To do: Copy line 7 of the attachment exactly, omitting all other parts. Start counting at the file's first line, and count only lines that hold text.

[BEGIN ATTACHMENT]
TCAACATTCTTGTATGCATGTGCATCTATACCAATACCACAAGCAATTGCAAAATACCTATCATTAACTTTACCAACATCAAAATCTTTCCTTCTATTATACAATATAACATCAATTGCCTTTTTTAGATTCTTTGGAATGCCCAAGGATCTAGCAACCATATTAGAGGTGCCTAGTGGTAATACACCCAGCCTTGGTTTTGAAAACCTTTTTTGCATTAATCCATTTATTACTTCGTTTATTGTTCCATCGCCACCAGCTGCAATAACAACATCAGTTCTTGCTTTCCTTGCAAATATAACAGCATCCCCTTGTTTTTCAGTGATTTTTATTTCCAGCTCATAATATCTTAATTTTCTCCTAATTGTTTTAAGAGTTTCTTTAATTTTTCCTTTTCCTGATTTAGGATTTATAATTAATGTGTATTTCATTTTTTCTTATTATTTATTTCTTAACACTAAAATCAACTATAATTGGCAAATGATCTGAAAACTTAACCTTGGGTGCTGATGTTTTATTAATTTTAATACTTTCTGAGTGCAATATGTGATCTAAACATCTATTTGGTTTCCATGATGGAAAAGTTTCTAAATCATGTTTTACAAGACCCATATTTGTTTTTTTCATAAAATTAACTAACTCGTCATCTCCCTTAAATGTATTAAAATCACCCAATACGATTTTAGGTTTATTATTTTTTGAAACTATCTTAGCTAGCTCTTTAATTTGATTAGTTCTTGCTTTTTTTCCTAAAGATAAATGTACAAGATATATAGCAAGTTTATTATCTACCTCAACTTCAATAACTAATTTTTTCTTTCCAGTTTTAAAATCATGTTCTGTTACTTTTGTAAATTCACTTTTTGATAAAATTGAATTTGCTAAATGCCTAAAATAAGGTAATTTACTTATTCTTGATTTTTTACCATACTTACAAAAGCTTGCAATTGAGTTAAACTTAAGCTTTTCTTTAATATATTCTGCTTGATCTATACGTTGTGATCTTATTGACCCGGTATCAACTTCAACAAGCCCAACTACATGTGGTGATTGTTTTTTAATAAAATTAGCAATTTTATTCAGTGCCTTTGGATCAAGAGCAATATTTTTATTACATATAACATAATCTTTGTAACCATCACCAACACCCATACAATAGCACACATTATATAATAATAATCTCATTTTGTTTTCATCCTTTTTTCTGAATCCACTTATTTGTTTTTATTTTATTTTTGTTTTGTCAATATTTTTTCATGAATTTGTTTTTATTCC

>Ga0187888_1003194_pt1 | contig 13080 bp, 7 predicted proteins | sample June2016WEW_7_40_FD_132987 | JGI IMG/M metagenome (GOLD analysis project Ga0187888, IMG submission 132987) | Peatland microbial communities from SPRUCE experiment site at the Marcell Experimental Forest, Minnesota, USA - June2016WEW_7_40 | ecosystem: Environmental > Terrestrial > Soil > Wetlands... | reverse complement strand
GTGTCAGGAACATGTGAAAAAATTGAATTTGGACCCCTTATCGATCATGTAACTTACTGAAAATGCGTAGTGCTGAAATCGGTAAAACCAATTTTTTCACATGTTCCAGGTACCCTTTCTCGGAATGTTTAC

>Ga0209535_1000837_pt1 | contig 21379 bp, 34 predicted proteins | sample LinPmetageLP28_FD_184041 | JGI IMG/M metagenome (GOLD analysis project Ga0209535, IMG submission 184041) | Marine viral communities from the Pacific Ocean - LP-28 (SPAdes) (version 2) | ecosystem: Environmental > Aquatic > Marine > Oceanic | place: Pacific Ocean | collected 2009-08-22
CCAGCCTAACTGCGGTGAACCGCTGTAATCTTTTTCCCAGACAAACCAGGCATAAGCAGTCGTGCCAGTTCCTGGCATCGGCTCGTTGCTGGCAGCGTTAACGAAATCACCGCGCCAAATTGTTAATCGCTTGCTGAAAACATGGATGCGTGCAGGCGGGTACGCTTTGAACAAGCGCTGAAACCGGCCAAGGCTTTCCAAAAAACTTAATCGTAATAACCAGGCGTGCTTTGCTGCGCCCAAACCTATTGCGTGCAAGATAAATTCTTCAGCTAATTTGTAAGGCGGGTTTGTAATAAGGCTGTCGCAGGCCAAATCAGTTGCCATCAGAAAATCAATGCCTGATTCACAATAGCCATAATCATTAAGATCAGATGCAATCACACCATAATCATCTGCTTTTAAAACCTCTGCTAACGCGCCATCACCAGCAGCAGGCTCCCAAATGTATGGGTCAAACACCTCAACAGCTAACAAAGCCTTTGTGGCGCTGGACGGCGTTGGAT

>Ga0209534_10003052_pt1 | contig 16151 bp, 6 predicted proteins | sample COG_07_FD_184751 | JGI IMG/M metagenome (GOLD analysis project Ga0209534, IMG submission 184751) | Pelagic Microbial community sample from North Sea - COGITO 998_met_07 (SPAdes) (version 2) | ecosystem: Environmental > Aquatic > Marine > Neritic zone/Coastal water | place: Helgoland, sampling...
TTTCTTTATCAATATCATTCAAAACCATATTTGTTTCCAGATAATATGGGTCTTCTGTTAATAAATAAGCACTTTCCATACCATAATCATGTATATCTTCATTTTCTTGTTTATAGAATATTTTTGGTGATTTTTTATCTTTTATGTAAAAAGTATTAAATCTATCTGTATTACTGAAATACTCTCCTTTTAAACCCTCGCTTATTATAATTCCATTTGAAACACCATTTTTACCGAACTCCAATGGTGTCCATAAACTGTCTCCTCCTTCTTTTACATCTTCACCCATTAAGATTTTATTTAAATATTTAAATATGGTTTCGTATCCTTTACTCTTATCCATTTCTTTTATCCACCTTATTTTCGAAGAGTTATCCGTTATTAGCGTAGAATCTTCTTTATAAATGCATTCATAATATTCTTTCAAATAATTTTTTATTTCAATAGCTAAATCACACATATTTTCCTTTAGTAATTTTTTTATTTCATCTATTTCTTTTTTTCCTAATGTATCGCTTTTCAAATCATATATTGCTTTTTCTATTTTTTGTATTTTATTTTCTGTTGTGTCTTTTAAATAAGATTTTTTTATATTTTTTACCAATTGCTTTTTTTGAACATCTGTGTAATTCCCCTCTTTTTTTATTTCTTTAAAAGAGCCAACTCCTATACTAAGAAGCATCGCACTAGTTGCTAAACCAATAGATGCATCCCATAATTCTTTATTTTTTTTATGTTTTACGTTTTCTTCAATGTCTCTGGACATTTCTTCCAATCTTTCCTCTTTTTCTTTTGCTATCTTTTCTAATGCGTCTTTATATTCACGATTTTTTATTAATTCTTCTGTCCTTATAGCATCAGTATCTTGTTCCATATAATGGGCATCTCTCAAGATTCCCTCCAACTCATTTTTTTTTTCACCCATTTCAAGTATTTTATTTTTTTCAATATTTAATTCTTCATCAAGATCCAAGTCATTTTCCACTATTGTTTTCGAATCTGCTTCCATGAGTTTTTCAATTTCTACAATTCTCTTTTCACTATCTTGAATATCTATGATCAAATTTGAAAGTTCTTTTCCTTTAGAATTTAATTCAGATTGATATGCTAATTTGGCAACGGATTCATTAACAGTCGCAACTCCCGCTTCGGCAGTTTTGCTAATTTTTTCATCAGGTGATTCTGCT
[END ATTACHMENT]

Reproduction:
TTTCTTTATCAATATCATTCAAAACCATATTTGTTTCCAGATAATATGGGTCTTCTGTTAATAAATAAGCACTTTCCATACCATAATCATGTATATCTTCATTTTCTTGTTTATAGAATATTTTTGGTGATTTTTTATCTTTTATGTAAAAAGTATTAAATCTATCTGTATTACTGAAATACTCTCCTTTTAAACCCTCGCTTATTATAATTCCATTTGAAACACCATTTTTACCGAACTCCAATGGTGTCCATAAACTGTCTCCTCCTTCTTTTACATCTTCACCCATTAAGATTTTATTTAAATATTTAAATATGGTTTCGTATCCTTTACTCTTATCCATTTCTTTTATCCACCTTATTTTCGAAGAGTTATCCGTTATTAGCGTAGAATCTTCTTTATAAATGCATTCATAATATTCTTTCAAATAATTTTTTATTTCAATAGCTAAATCACACATATTTTCCTTTAGTAATTTTTTTATTTCATCTATTTCTTTTTTTCCTAATGTATCGCTTTTCAAATCATATATTGCTTTTTCTATTTTTTGTATTTTATTTTCTGTTGTGTCTTTTAAATAAGATTTTTTTATATTTTTTACCAATTGCTTTTTTTGAACATCTGTGTAATTCCCCTCTTTTTTTATTTCTTTAAAAGAGCCAACTCCTATACTAAGAAGCATCGCACTAGTTGCTAAACCAATAGATGCATCCCATAATTCTTTATTTTTTTTATGTTTTACGTTTTCTTCAATGTCTCTGGACATTTCTTCCAATCTTTCCTCTTTTTCTTTTGCTATCTTTTCTAATGCGTCTTTATATTCACGATTTTTTATTAATTCTTCTGTCCTTATAGCATCAGTATCTTGTTCCATATAATGGGCATCTCTCAAGATTCCCTCCAACTCATTTTTTTTTTCACCCATTTCAAGTATTTTATTTTTTTCAATATTTAATTCTTCATCAAGATCCAAGTCATTTTCCACTATTGTTTTCGAATCTGCTTCCATGAGTTTTTCAATTTCTACAATTCTCTTTTCACTATCTTGAATATCTATGATCAAATTTGAAAGTTCTTTTCCTTTAGAATTTAATTCAGATTGATATGCTAATTTGGCAACGGATTCATTAACAGTCGCAACTCCCGCTTCGGCAGTTTTGCTAATTTTTTCATCAGGTGATTCTGCT